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Australia Bans the Use of Credit Cards and Digital Currency for Online Gambling

Communications Minister Michelle Rowland said Australians ‘should not be gambling with money they do not have.’

A new law that bans Australians from using credit cards and digital currency to gamble online has come into force.

Fines of up to $234,750 (US$155,000) also can apply to companies that fail to enforce this ban on credit cards, credit-related products, and digital currencies.

Explaining the reasoning for the legislation, Communications Minister Michelle Rowland said, “Australians should not be gambling with money they do not have.”

The Interactive Gambling Amendment (Credit and Other Measures) Bill 2023 (pdf) passed the parliament in late 2023 and now applies after the industry were given a six-month period to adapt.

“Credit must not be provided to customers of certain interactive wagering services. Such services must also not accept or offer to accept payment using specified methods, including credit cards and digital currency,” the law states.

The minister said the ban builds on the government’s “significant progress” in the past two years to minimise gambling harm.

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“Last year, the Albanese Labor government committed to banning credit cards for online wagering—and we’ve delivered,” she said.

“Our commitment to ensuring that gambling takes place within a robust legislative framework with strong consumer protections remains steadfast, and we will have more to announce in due course.”

During the parliamentary debate, Shadow Communications Minister David Coleman said the Coalition supported the bill in principle.

“In banning the use of credit cards for online gambling, the bill brings online gambling into line with offline gambling. But, as is often the case with Labor, as we’ve seen in many cases, such as their extraordinary and appalling misinformation bill, they can go too far,” he said in Parliament.

“As policymakers, we have a responsibility to adopt sensible policies that can reduce harm. It’s why the Coalition took positive steps earlier this year with a bill to ban gambling advertising during live sport.”

Mr. Coleman tried to move amendments to the legislation, but these were voted down by the government.

He also noted the very broad stakeholder support for the key provisions of the bill.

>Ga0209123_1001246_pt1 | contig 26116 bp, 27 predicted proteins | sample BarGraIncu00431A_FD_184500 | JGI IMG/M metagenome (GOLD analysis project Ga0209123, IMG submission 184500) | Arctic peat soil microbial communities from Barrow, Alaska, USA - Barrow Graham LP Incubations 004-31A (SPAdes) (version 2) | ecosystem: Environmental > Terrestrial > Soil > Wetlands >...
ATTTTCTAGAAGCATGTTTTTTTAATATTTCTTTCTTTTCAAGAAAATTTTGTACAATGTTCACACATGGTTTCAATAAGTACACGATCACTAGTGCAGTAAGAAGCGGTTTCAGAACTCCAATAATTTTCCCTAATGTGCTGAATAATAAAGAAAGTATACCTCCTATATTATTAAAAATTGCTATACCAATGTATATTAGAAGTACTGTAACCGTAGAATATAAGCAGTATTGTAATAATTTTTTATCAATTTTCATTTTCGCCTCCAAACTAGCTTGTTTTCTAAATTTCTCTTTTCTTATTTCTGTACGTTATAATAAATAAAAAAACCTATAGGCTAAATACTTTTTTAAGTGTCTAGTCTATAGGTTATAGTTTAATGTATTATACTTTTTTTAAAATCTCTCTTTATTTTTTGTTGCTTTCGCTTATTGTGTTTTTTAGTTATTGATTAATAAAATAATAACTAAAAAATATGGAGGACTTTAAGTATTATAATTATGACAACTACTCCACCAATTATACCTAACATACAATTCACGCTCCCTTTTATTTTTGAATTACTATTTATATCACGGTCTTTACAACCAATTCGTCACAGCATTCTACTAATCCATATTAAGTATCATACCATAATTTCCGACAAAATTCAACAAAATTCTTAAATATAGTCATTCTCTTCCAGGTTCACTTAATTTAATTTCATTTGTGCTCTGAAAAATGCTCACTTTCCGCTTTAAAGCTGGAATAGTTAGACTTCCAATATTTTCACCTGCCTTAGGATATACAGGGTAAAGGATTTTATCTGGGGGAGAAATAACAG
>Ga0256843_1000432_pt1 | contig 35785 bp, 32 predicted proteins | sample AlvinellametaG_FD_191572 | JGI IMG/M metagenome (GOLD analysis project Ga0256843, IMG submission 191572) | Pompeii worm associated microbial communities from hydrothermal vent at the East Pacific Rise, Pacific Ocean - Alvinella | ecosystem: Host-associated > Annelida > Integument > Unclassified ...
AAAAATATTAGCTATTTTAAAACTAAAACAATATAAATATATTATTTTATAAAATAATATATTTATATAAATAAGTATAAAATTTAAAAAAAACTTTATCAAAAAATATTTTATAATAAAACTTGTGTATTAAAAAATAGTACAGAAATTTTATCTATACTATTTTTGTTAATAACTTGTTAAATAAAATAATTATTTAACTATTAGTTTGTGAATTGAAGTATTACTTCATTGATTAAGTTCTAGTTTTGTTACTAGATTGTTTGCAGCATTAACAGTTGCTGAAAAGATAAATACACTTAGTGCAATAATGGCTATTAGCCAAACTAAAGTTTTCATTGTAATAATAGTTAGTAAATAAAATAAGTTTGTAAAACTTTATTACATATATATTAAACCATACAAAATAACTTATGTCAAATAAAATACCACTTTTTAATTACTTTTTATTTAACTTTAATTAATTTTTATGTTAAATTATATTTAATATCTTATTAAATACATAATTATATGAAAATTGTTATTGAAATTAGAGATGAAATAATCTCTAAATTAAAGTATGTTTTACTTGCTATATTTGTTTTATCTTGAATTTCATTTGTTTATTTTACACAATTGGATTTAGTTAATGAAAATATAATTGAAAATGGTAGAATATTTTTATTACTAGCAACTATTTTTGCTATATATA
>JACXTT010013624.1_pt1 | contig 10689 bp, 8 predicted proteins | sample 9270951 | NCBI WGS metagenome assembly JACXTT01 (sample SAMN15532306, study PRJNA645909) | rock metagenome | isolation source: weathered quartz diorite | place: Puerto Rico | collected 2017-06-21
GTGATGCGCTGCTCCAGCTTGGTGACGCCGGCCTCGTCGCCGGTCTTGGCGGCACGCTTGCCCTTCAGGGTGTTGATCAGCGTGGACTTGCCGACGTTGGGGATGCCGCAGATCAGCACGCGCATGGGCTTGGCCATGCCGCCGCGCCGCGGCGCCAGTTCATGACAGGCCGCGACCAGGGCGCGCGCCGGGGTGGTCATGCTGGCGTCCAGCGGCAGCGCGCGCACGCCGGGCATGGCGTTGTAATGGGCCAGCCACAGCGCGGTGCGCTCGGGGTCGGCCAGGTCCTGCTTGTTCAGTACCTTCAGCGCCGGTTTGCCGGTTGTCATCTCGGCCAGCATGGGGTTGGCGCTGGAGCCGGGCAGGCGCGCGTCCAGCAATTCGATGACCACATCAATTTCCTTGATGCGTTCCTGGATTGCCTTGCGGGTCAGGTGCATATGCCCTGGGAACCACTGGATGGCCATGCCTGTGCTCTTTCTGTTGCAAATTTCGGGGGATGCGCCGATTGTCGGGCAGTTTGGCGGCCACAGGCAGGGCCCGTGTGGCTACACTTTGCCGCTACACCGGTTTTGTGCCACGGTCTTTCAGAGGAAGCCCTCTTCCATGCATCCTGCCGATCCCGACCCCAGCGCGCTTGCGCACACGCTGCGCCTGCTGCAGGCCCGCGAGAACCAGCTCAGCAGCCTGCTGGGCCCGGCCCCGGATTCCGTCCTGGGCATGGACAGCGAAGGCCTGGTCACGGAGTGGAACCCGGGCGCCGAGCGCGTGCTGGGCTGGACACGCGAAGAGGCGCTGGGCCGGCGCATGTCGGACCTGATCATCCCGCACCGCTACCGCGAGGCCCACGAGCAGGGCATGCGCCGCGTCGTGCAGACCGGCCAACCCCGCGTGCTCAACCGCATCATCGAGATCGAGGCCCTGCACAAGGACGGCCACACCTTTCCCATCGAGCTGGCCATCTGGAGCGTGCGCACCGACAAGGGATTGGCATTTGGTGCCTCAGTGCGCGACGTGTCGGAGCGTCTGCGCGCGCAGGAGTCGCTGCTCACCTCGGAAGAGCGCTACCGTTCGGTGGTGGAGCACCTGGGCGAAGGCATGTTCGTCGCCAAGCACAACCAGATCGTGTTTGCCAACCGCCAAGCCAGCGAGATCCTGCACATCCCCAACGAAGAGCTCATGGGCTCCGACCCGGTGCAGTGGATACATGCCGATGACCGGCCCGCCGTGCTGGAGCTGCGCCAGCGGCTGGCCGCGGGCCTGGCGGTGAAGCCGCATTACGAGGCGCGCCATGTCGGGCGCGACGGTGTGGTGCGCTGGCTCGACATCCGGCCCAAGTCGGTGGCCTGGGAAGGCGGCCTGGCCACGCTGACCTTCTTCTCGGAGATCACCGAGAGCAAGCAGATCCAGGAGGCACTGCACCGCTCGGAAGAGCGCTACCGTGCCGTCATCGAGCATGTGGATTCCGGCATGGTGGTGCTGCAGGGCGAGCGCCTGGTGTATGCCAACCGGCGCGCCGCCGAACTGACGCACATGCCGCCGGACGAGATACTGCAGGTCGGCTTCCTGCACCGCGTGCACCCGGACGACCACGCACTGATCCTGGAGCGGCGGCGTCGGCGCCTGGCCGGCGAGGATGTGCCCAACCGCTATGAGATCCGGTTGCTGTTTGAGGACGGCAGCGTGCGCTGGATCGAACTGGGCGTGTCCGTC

Government Could Do More: Dai Le

Independent MP Dai Le offered support for the bill, stating that gambling reform is an issue close to her heart.

“I support the measures taken in this bill to ensure credit cards cannot be used on online gambling platforms, bringing the system in line with the ban on credit cards being used at casinos, gaming lounges and other gambling venues,” she said.

She added, however, that this is just one small piece of the puzzle in tackling gambling harm.

“My beloved late mother … had a gambling problem which impacted our families. It was hard for her to acknowledge, let alone overcome and seek help,” she said during parliamentary debate.

“As she struggled to pay her debt, our family struggled with our own mental health, trying to find ways to extract her from this damaging and addictive behaviour. My mother’s story is just one of the thousands of stories in our diverse electorate of Fowler.”

Overall, she believed government had not gone “far enough” in addressing the harmful effects of problem gambling, but said this measurer was a good place to start.

Ms. Le pointed out in 2021, just after COVID-19, residents in the Fairfield local government area lost $1.7 million a day on poker machines alone.

“In 2021, just after COVID, our residents were losing $527 million in pokies—one of the highest pokies losses across Sydney,” she told Parliament.

Ms. Le also suggested gambling harm needs to be introduced into school curriculums as a mental health and social issue.

“Gambling advertising must also be treated in the same manner as alcohol advertising and must be restricted to young people on social media, where they’re at their most vulnerable as they often are unable to be monitored,” she suggested.

Some Want to See Ban Extended

Responsible Wagering Australia (RWA) welcomed the ban on using credit cards for online gambling and would like to see it go further.

“This is an important measure to protect customers, making it easier for people to stay in control of their own gambling behaviour,” CEO Kai Cantwell said.

“It will complement the existing offering of safer gambling account management tools by RWA members.”

He said RWA and its members support the ban being extended to  “all forms of gambling,” including lotteries and keno.

“‘If consumer protection measures aren’t consistent across all forms of gambling it will incentivise vulnerable Australians to move to less-regulated types of gambling, where they are more at risk of harm,” he said.

Minister for Social Services Amanda Rishworth said the government takes its responsibility to prevent and reduce harm from online wagering “seriously.”

“Our ban on credit cards will help with this goal. You can’t use your credit card to place a bet for land-based gambling and now the the same rules apply for online gambling,” Ms. Rishworth said.

“I am proud of the steps we have taken so far to protect vulnerable Australians but recognise there is still much to do—and we will keep working to create a safer environment for Australians at risk of gambling harm.”

The government said it is considering 31 recommendations from the recent House of Representatives Standing Committee on Social Policy and Legal Affairs inquiry and will make further announcements in the future.

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